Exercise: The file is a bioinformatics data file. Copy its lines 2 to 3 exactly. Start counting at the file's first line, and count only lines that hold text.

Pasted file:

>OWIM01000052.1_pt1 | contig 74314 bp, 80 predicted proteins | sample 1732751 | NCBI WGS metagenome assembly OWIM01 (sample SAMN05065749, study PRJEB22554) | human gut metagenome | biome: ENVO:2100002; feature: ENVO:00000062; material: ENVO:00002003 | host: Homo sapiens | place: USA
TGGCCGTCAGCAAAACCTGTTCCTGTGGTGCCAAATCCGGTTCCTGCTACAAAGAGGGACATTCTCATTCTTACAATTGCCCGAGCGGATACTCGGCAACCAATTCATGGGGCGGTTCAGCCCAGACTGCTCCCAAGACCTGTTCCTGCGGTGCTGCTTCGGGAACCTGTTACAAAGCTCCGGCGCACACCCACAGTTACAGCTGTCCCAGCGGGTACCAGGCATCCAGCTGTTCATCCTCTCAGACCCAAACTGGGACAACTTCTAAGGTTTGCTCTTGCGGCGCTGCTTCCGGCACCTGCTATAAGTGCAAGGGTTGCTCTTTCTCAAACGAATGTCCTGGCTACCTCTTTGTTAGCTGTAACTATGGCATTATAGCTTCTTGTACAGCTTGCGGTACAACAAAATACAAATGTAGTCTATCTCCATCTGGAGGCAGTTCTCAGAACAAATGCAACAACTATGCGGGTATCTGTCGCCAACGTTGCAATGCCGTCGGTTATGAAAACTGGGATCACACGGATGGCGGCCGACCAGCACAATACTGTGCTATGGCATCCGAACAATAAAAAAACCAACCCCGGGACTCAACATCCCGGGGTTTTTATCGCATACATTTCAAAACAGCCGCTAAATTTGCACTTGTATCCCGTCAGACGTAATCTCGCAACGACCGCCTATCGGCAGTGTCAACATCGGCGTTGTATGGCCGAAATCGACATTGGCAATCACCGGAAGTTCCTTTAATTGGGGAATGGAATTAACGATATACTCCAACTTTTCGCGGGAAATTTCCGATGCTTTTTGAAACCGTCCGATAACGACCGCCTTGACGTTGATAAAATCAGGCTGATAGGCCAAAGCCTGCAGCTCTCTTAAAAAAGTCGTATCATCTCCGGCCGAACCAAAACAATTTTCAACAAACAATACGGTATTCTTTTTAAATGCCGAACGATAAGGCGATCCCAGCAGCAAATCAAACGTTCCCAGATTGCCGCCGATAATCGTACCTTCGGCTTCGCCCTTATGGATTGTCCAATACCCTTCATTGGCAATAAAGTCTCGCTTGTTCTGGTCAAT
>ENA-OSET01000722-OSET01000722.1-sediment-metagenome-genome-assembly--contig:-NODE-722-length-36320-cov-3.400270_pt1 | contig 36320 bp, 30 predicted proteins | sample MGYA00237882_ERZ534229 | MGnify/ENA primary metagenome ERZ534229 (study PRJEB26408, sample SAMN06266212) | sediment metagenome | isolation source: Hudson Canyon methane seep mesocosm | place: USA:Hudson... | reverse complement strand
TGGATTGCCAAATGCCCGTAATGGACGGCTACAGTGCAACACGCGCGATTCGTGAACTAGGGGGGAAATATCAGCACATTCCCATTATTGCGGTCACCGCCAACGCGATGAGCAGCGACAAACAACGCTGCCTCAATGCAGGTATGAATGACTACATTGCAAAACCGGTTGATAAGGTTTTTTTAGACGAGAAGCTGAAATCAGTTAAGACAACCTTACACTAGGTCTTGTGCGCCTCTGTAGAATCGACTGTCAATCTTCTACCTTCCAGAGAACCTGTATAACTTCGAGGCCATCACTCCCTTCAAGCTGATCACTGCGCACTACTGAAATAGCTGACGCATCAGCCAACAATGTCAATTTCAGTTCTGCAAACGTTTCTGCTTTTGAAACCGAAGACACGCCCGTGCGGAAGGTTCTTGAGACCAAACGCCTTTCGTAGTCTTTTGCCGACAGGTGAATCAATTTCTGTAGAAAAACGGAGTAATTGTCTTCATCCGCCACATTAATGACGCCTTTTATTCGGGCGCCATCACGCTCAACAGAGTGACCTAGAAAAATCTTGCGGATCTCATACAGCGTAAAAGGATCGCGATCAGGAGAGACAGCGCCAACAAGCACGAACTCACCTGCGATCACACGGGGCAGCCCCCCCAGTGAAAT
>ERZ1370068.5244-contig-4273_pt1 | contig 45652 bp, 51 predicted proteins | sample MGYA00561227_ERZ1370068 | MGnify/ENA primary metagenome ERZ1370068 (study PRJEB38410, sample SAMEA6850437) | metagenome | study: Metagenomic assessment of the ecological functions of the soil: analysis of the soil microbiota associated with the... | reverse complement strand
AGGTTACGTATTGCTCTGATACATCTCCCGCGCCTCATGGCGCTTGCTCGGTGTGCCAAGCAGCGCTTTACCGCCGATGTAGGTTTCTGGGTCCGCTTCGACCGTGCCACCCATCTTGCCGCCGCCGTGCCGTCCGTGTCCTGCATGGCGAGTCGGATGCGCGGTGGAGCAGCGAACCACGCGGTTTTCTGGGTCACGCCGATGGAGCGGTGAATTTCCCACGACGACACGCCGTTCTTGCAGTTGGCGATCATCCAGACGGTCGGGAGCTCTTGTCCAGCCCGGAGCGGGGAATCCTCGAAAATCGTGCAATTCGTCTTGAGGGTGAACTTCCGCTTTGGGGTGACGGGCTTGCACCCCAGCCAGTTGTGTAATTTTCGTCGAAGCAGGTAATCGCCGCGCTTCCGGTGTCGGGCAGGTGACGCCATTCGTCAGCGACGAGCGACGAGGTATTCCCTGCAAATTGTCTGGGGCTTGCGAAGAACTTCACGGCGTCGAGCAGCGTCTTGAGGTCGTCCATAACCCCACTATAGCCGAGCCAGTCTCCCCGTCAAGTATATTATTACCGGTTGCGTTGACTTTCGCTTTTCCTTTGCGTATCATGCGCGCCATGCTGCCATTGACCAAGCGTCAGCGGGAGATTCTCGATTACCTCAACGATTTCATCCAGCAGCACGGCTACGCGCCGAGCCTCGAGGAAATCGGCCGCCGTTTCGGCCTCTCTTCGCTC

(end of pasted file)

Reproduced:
TGGCCGTCAGCAAAACCTGTTCCTGTGGTGCCAAATCCGGTTCCTGCTACAAAGAGGGACATTCTCATTCTTACAATTGCCCGAGCGGATACTCGGCAACCAATTCATGGGGCGGTTCAGCCCAGACTGCTCCCAAGACCTGTTCCTGCGGTGCTGCTTCGGGAACCTGTTACAAAGCTCCGGCGCACACCCACAGTTACAGCTGTCCCAGCGGGTACCAGGCATCCAGCTGTTCATCCTCTCAGACCCAAACTGGGACAACTTCTAAGGTTTGCTCTTGCGGCGCTGCTTCCGGCACCTGCTATAAGTGCAAGGGTTGCTCTTTCTCAAACGAATGTCCTGGCTACCTCTTTGTTAGCTGTAACTATGGCATTATAGCTTCTTGTACAGCTTGCGGTACAACAAAATACAAATGTAGTCTATCTCCATCTGGAGGCAGTTCTCAGAACAAATGCAACAACTATGCGGGTATCTGTCGCCAACGTTGCAATGCCGTCGGTTATGAAAACTGGGATCACACGGATGGCGGCCGACCAGCACAATACTGTGCTATGGCATCCGAACAATAAAAAAACCAACCCCGGGACTCAACATCCCGGGGTTTTTATCGCATACATTTCAAAACAGCCGCTAAATTTGCACTTGTATCCCGTCAGACGTAATCTCGCAACGACCGCCTATCGGCAGTGTCAACATCGGCGTTGTATGGCCGAAATCGACATTGGCAATCACCGGAAGTTCCTTTAATTGGGGAATGGAATTAACGATATACTCCAACTTTTCGCGGGAAATTTCCGATGCTTTTTGAAACCGTCCGATAACGACCGCCTTGACGTTGATAAAATCAGGCTGATAGGCCAAAGCCTGCAGCTCTCTTAAAAAAGTCGTATCATCTCCGGCCGAACCAAAACAATTTTCAACAAACAATACGGTATTCTTTTTAAATGCCGAACGATAAGGCGATCCCAGCAGCAAATCAAACGTTCCCAGATTGCCGCCGATAATCGTACCTTCGGCTTCGCCCTTATGGATTGTCCAATACCCTTCATTGGCAATAAAGTCTCGCTTGTTCTGGTCAAT
>ENA-OSET01000722-OSET01000722.1-sediment-metagenome-genome-assembly--contig:-NODE-722-length-36320-cov-3.400270_pt1 | contig 36320 bp, 30 predicted proteins | sample MGYA00237882_ERZ534229 | MGnify/ENA primary metagenome ERZ534229 (study PRJEB26408, sample SAMN06266212) | sediment metagenome | isolation source: Hudson Canyon methane seep mesocosm | place: USA:Hudson... | reverse complement strand